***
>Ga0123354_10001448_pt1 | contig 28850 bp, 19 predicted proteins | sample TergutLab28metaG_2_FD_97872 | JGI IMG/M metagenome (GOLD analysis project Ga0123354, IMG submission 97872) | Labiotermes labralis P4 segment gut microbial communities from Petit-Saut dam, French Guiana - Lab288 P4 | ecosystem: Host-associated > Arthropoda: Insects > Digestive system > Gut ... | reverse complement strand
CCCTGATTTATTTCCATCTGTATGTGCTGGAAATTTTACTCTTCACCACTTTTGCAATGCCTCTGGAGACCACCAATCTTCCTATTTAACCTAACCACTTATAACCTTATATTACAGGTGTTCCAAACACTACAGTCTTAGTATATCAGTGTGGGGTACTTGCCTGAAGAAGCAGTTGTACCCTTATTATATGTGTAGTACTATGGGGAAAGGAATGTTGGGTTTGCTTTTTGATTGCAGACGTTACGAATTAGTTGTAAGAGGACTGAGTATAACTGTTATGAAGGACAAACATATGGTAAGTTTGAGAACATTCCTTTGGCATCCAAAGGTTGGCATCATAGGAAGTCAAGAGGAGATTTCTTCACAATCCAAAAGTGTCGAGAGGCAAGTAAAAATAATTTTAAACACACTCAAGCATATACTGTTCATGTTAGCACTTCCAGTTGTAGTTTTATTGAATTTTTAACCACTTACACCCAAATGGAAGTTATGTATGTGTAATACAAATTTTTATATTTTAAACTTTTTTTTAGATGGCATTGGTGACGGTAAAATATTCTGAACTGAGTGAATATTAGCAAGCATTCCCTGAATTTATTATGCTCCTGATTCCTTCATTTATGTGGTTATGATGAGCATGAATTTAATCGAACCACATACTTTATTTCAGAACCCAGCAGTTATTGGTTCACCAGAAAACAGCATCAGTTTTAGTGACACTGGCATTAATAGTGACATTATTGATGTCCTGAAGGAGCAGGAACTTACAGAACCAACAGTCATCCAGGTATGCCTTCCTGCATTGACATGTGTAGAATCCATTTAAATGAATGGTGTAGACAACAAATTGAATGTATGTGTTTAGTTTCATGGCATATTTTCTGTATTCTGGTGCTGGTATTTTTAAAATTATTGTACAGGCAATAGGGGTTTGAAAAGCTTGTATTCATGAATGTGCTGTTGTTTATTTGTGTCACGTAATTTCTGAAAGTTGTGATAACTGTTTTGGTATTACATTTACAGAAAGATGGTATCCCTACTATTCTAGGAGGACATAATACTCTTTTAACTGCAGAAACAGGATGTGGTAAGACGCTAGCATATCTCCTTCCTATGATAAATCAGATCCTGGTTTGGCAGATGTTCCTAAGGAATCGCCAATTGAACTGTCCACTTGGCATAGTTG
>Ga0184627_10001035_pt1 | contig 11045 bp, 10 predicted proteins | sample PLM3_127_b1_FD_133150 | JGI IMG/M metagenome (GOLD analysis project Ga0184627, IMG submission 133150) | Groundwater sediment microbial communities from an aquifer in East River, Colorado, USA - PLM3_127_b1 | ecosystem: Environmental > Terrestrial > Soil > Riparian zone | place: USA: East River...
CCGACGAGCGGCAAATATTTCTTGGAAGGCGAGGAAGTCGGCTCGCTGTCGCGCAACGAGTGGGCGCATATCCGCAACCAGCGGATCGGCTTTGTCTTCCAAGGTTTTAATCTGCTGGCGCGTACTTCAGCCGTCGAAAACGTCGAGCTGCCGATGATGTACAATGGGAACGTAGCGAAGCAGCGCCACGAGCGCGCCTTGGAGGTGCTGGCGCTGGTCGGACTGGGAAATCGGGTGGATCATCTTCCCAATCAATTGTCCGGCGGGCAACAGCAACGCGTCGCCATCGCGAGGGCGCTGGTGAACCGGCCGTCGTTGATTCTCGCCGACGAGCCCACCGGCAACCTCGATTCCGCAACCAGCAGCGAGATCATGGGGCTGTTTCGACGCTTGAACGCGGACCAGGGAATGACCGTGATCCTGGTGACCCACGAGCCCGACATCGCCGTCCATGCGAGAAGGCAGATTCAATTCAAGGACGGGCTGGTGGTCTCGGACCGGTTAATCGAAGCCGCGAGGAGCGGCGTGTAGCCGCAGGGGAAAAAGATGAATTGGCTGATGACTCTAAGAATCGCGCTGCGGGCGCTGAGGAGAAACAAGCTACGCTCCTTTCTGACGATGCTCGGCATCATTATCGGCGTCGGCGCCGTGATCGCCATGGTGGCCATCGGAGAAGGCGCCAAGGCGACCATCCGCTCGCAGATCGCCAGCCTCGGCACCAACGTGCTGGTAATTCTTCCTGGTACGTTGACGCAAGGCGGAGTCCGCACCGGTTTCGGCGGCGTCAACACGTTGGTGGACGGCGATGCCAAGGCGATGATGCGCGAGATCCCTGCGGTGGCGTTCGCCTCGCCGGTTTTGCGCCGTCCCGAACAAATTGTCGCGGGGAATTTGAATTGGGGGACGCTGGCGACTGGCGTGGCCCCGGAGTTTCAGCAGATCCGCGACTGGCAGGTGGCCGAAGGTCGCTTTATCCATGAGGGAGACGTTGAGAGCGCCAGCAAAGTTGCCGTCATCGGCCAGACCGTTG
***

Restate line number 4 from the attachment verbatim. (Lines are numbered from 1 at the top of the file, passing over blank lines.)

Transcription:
CCGACGAGCGGCAAATATTTCTTGGAAGGCGAGGAAGTCGGCTCGCTGTCGCGCAACGAGTGGGCGCATATCCGCAACCAGCGGATCGGCTTTGTCTTCCAAGGTTTTAATCTGCTGGCGCGTACTTCAGCCGTCGAAAACGTCGAGCTGCCGATGATGTACAATGGGAACGTAGCGAAGCAGCGCCACGAGCGCGCCTTGGAGGTGCTGGCGCTGGTCGGACTGGGAAATCGGGTGGATCATCTTCCCAATCAATTGTCCGGCGGGCAACAGCAACGCGTCGCCATCGCGAGGGCGCTGGTGAACCGGCCGTCGTTGATTCTCGCCGACGAGCCCACCGGCAACCTCGATTCCGCAACCAGCAGCGAGATCATGGGGCTGTTTCGACGCTTGAACGCGGACCAGGGAATGACCGTGATCCTGGTGACCCACGAGCCCGACATCGCCGTCCATGCGAGAAGGCAGATTCAATTCAAGGACGGGCTGGTGGTCTCGGACCGGTTAATCGAAGCCGCGAGGAGCGGCGTGTAGCCGCAGGGGAAAAAGATGAATTGGCTGATGACTCTAAGAATCGCGCTGCGGGCGCTGAGGAGAAACAAGCTACGCTCCTTTCTGACGATGCTCGGCATCATTATCGGCGTCGGCGCCGTGATCGCCATGGTGGCCATCGGAGAAGGCGCCAAGGCGACCATCCGCTCGCAGATCGCCAGCCTCGGCACCAACGTGCTGGTAATTCTTCCTGGTACGTTGACGCAAGGCGGAGTCCGCACCGGTTTCGGCGGCGTCAACACGTTGGTGGACGGCGATGCCAAGGCGATGATGCGCGAGATCCCTGCGGTGGCGTTCGCCTCGCCGGTTTTGCGCCGTCCCGAACAAATTGTCGCGGGGAATTTGAATTGGGGGACGCTGGCGACTGGCGTGGCCCCGGAGTTTCAGCAGATCCGCGACTGGCAGGTGGCCGAAGGTCGCTTTATCCATGAGGGAGACGTTGAGAGCGCCAGCAAAGTTGCCGTCATCGGCCAGACCGTTG